Knives have tons of different grip materials and styles. There isn’t a significant requirement I’d give as a checklist for one type of grip or grip material. This is more guidance on choosing a good grip on a survival knife.
You should look for an excellent full grip that fills your hand. This will help with comfort and reduce fatigue when working for extended periods.
Material wise can be nearly anything. You’ll see leather, G10, different polymers, and rubbers. You generally want it to be textured to ensure the knife doesn’t slip.
You want to be able to hold the knife with a good grip with wet and sweaty hands or when wearing gloves. Anything too aggressively textured may give you hot spots while you are working.
For example, I like my Emerson PUK. It’s a great knife, but the grip isn’t the best for a survival knife. The grip is thin and very aggressively textured, and it starts to grind into the hand after a while.
Defining what your blade should be is another thing that’s never going to be set in stone. With so many different knives out there, it’s hard to say that one is better than the other. Let’s talk about the pros and cons of various features.
For a survival knife, I recommend between 3.5 and 7 inches for the blade. Anything shorter is a little rough for heavy work, and anything over 7 inches can become unwieldy.
Blade style can differ greatly. I prefer a clip or drop point, as they are a bit more versatile. Tanto blades and spear points are okay but better suited for tactical knives than survival knives.
Should your blade be serrated or straight?
Straight edges are easier to sharpen and offer the maximum blade length for making slices and cutting deeply.
Serrated blades can make chewing through thicker brush much more manageable. However, the edges are a little more challenging to sharpen, and you lose straight blade cutting space.
The spine is the back of the blade and can be crucial for survival tasks. For a survival blade, I like a nice square spine. A square spine makes it easy to strike ferrous rods and sends sparks flying outward.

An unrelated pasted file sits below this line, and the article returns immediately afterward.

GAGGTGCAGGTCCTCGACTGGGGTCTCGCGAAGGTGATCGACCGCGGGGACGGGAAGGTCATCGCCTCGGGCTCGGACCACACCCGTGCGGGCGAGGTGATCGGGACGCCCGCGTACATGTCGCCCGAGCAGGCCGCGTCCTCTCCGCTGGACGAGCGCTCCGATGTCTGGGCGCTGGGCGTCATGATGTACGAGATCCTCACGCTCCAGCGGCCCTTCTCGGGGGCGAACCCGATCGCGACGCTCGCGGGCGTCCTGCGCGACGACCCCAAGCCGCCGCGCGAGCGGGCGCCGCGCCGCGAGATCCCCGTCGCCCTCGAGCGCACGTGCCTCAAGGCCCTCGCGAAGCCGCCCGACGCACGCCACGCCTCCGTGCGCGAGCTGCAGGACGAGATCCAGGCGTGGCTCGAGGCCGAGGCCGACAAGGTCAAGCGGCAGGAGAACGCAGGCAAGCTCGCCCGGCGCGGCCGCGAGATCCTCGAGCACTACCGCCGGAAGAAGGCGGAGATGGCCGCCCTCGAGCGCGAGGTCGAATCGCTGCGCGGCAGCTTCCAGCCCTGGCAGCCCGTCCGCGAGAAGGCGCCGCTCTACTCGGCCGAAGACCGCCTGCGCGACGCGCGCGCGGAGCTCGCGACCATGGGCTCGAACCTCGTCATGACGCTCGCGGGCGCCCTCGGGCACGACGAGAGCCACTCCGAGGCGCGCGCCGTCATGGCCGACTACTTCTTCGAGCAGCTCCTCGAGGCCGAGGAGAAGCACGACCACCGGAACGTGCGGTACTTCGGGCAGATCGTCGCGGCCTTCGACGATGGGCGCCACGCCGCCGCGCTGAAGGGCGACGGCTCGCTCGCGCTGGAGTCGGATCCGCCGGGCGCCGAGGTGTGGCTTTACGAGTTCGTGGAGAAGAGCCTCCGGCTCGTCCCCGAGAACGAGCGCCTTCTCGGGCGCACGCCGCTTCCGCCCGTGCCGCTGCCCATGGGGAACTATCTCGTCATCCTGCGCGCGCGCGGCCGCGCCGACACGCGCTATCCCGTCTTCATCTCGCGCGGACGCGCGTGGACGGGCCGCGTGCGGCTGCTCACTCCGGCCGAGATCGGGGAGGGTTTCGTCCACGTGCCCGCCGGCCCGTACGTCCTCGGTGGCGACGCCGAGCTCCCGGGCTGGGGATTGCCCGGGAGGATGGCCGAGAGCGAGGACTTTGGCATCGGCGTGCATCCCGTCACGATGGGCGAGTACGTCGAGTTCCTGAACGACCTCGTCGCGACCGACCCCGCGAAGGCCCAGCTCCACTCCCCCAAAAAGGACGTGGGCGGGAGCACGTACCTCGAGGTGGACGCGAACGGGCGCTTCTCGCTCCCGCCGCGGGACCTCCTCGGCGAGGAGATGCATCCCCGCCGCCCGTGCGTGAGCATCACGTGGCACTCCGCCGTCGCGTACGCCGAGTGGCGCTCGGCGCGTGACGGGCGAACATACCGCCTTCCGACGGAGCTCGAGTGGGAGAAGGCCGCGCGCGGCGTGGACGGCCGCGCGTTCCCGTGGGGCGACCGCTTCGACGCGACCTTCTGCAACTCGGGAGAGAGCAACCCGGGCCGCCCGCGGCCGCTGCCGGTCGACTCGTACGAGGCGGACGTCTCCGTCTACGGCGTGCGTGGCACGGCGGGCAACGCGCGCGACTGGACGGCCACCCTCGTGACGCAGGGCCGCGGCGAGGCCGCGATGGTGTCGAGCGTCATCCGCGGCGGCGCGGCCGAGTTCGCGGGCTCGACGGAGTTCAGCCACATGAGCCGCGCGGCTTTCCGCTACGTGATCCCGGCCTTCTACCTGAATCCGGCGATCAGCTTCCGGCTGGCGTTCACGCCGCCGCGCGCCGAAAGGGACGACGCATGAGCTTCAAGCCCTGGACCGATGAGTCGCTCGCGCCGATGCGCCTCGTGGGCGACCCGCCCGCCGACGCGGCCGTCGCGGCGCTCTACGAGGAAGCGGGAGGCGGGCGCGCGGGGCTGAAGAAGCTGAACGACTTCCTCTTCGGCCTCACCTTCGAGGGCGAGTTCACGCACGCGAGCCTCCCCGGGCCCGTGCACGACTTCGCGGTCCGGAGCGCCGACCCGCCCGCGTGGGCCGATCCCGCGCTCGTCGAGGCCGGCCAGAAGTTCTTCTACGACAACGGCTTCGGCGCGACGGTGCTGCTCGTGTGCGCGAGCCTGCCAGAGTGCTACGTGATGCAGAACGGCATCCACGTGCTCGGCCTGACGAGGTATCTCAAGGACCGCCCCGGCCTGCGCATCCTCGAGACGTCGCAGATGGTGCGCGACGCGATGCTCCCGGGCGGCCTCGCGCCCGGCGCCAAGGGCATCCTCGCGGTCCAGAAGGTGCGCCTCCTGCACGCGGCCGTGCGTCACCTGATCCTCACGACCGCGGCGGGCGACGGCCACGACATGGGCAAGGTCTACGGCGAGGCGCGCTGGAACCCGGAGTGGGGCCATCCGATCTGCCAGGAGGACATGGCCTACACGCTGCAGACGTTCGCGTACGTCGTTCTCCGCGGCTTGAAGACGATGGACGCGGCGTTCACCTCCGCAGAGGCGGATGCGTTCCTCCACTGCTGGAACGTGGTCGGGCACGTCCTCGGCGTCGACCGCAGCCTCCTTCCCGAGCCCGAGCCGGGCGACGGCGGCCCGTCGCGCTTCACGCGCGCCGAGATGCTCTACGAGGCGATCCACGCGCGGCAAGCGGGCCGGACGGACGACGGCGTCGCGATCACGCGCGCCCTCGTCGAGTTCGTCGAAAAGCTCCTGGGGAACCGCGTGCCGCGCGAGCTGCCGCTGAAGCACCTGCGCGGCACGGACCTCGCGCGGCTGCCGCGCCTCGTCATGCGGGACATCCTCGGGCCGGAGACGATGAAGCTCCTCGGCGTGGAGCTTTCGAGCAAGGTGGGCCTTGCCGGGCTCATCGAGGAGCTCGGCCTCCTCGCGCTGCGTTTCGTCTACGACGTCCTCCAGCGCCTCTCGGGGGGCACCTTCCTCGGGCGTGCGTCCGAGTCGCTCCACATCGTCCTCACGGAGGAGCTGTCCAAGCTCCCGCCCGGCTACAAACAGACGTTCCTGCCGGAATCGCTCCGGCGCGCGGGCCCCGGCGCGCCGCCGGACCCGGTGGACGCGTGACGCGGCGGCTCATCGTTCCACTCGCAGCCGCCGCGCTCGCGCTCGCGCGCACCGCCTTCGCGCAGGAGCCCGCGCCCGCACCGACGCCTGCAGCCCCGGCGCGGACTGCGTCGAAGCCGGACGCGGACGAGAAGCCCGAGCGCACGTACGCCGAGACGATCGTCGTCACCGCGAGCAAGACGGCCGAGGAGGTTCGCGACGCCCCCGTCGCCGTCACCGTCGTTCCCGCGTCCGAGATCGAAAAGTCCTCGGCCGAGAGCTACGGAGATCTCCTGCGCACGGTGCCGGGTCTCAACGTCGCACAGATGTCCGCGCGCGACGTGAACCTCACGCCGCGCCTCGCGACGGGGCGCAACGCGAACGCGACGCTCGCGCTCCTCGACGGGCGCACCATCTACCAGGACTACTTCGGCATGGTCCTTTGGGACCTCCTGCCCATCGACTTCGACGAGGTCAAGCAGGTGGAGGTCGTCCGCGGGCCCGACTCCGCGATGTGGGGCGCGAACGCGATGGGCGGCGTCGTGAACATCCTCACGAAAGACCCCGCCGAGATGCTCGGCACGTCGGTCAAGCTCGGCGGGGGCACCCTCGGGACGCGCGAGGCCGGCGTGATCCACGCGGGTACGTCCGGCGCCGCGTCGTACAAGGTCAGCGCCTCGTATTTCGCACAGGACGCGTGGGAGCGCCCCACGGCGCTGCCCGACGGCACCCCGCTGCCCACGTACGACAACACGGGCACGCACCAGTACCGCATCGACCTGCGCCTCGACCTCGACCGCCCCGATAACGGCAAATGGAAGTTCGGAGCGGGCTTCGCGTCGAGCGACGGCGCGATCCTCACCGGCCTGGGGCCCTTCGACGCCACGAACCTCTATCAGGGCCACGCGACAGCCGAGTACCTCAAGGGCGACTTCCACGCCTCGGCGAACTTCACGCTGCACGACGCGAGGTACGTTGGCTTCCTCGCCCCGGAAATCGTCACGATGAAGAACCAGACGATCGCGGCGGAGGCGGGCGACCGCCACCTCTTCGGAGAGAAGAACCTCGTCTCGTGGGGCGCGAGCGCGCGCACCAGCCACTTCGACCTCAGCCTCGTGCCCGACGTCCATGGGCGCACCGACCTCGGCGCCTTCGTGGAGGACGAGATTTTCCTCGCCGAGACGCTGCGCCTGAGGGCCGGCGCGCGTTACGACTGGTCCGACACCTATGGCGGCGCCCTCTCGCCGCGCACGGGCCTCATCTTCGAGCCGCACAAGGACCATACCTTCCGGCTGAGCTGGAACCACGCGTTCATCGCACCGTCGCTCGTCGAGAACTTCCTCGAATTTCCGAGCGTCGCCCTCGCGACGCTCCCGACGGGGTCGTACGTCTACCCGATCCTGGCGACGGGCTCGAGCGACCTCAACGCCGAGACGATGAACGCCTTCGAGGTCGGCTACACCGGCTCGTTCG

A square spine is also great for batoning wood since the flat top gives you a better surface for hammering down on.
Does Blade Steel Matter?
Blade steel is critical, and you should always research what that steel is and its strengths and weaknesses.
However, just because you see some random letters and numbers – doesn’t mean that is good steel. If you’re unsure what steel you’re looking at, Google it!
Here are a few types of common, well-made steel that you can trust.
Stainless vs. Carbon
Both stainless steel and carbon steel have their merits. I like both, but let’s talk a little about each.
Stainless steel knives rock when it comes to overall strength and corrosion resistance. They won’t rust, chip, or bend very easily. Stainless steel also looks a little sexier.
The downside is that while it’s easier to sharpen, it won’t hold an edge as long as high carbon steel.
High Carbon Steel
High carbon steel can be extremely sharp — nearly surgical. It is usually a little tougher to hone but holds a great edge over long and hard work and is perfect for precise cutting.
The downside is that they will rust faster than stainless steel.
Survival Knife Tasks
A survival knife is expected to be able to handle a lot more jobs than your average knife. If it can’t handle these, it has no business calling itself a “survival knife.”
Here are a few everyday tasks your survival knife may see.
Cutting and Chopping
There will likely be some necessary cutting and chopping tasks your knife will be called upon to do — from trimming limbs off trees to clearing a place to sleep.
These essential tasks are the most common and simplest out there.
You’re out in the wild, alone, but you’re hungry. If you got the skills or the luck, perhaps you catch a fish, snare a rabbit, or down a deer. What now?
You have to skin that bad boy. A survival knife needs to be able to skin and dress an animal. You need a sharp knife with a good belly to make those precise cuts.
Batoning wood is when you use a knife and a hammer substitute to split wood. The hammer substitute is often another piece of wood used to drive the blade through the limbs.
This means you need a rugged and sturdy knife that drives its way through a nice thick piece of wood.
You can’t cut your way into a fire, but you can use a knife to strike ferrous rods to help start fires. These rods need a nice sharp spine to create the friction required to create sparks.
With these tasks in mind, how do you find a knife to satisfy each one?
Before we depart, let’s go ahead and talk a minute about what to avoid. There is a lot to consider, but mostly you want to avoid fantasy knives or cheap steel that put looks over function.
Don’t get me wrong…these kinds of knives are pretty cool, but they are not for survival. Focus on reasonable quality, decent steel, a full tang, and a proper blade profile.
I want to turn it over to you…what’s your survival knife of choice? Let us know in the comments! More knives are always better, so be sure to check out our Best Picks for EDC Knives Under $50 and $100.